Document Review-Due Diligence

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Document Review-Due Diligence

Due diligence, also called document review, is the process of reviewing existing legal and business contracts of a business (including corporate documents, agreements and financial statements) for potential problems and issues prior to a proposed transaction, such as a merger or acquisition. The usual goal is to make sure that there is nothing in any of the contracts that would prohibit the sale of the company (or require a third party's consent) and to make sure that the contract will not terminate as a result of the sale. Usually, an associate will catalog the documents he or she has reviewed and write summaries of the key agreements. For example, when a merger is being considered and the acquirer hasn't had the time to read all of the contracts of the company it is considering purchasing, the lawyers will be expected to summarize the agreements. The purpose of due diligence is to give your client the clearest possible picture of the company you're examining, so the client can assess the risks and benefits of going through with the contemplated transaction.

In an initial public offering, due diligence involves reading agreements that are summarized in the deal prospectus -- the document given to prospective investors summarizing important information about the company and the deal -- to make sure the prospectus is correct. If you are representing an underwriter in a securities offering, you will review documents so that the underwriter can claim to have made a reasonable investigation of the issuer's statements in the offering document. Basically, it's done so that the underwriter will be able to claim the due diligence defense if there is a material misstatement in the offering document. ("I investigated and everything looked fine so don't come after me with a lawsuit because the investors lost their money.")

A junior associate does more due diligence than contract drafting because one of the best ways to learn to draft contracts is to read a lot of them. In the past, lawyers frequently traveled to the company they were reviewing and spent a few days, or however long it took, to review all the materials pertinent to the transaction. Some attorneys have noticed a trend toward cutting back on lawyer travel. Apparently, clients have discovered it's cheaper to have their own employees copy all the documents and send them to the law firm for review.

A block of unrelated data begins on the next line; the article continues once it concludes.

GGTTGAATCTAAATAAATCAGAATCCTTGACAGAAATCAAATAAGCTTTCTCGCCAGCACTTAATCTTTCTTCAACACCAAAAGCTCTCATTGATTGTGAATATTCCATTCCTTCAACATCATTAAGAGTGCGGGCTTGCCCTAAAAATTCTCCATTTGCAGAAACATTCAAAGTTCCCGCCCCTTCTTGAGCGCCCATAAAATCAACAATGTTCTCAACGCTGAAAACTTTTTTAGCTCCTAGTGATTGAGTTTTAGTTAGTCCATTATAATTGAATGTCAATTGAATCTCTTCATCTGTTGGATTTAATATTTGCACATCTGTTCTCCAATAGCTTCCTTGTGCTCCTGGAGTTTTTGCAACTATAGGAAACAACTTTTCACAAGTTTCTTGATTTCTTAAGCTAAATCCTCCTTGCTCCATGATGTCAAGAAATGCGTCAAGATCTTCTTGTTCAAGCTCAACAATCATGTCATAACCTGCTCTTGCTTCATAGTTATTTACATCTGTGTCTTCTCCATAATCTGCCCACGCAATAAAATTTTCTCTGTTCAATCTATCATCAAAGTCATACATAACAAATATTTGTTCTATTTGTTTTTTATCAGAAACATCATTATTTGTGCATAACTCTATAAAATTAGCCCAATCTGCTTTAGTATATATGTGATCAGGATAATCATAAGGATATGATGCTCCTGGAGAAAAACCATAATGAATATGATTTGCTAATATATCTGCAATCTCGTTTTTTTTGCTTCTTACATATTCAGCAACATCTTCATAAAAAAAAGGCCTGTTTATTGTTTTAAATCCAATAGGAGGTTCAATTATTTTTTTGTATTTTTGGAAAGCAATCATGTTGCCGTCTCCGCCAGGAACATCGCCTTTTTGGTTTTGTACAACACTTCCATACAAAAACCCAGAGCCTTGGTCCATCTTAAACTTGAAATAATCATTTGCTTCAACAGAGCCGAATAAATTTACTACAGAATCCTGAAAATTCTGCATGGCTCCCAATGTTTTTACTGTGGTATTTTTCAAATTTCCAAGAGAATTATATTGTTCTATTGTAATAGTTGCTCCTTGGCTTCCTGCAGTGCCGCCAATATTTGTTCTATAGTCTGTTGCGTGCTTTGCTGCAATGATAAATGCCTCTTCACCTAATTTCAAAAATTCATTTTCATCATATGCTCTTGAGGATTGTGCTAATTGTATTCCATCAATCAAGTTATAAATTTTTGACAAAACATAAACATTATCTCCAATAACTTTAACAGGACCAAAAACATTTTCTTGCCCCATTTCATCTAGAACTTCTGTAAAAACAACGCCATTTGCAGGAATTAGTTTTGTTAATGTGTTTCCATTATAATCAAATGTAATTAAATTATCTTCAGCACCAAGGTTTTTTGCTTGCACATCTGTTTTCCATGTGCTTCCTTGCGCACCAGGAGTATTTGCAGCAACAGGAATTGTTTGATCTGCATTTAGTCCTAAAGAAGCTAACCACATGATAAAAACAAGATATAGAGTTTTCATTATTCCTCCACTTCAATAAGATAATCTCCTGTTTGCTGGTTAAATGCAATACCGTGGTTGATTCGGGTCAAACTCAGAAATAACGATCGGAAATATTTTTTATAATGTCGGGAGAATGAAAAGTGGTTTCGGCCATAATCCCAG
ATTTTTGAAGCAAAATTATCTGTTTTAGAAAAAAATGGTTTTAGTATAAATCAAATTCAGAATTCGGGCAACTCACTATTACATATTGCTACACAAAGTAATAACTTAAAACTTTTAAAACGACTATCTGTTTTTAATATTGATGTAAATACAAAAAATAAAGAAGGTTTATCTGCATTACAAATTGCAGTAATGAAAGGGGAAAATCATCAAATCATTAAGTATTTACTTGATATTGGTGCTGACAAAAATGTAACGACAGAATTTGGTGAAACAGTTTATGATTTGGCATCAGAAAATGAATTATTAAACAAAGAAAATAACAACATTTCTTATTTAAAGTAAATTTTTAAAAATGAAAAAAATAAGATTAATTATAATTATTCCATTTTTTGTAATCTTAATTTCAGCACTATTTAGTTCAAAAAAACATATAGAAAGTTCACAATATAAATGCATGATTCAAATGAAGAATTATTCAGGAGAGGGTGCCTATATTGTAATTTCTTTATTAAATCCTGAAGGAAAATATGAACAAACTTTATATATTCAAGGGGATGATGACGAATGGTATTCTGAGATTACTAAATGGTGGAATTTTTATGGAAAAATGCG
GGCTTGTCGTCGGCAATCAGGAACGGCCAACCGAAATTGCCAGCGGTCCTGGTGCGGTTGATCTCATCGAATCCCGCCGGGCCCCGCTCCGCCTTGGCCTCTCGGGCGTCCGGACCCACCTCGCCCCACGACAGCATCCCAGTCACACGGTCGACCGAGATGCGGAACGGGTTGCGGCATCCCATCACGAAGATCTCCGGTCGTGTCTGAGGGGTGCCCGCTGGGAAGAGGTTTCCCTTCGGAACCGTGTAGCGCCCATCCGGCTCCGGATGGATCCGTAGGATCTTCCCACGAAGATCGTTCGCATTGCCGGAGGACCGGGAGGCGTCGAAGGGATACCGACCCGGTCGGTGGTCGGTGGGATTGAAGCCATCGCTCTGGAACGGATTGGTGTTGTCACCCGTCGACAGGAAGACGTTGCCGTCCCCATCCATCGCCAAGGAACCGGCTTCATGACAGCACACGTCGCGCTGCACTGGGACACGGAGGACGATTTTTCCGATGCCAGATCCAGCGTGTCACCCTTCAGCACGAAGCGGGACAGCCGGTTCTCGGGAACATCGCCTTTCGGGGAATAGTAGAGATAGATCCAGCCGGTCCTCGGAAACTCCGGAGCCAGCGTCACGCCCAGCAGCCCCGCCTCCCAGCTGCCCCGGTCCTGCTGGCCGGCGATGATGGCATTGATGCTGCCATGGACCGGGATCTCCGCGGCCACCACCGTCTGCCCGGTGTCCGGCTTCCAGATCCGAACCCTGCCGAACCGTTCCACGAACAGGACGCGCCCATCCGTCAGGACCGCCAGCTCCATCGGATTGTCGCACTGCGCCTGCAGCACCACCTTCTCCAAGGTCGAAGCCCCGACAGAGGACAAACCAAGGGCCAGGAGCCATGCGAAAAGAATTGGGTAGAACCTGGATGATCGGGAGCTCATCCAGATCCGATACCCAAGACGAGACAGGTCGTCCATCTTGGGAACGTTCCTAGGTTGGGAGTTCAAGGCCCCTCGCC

If you do travel to the company, document review is a great way to bill a lot of hours in a short period of time. You don't waste time looking for work or trying to decide whether to go to lunch with your colleagues. And no one can give you any non-billable work to do, like updating the firm's research files. The company sets aside a room for you and puts all the documents in there, and you read and read and read all day. They send in breakfast and lunch, and you keep reading (and billing). If the company will not let you stay there when they close for the evening, you and your colleagues will go out to dinner and stay overnight in a nice hotel, for which the client pays. If the company does let you stay in their offices, you might be there until 1 or 2 in the morning. Most lawyers find the work tedious, but it's excellent training on how to draft contracts and how to review them for pertinent information. In addition, it's a chance to get to know your colleagues really well. On rare occasions, you'll get to do a little detective work if the company has not supplied the proper documents and you have to interview employees to determine where they are.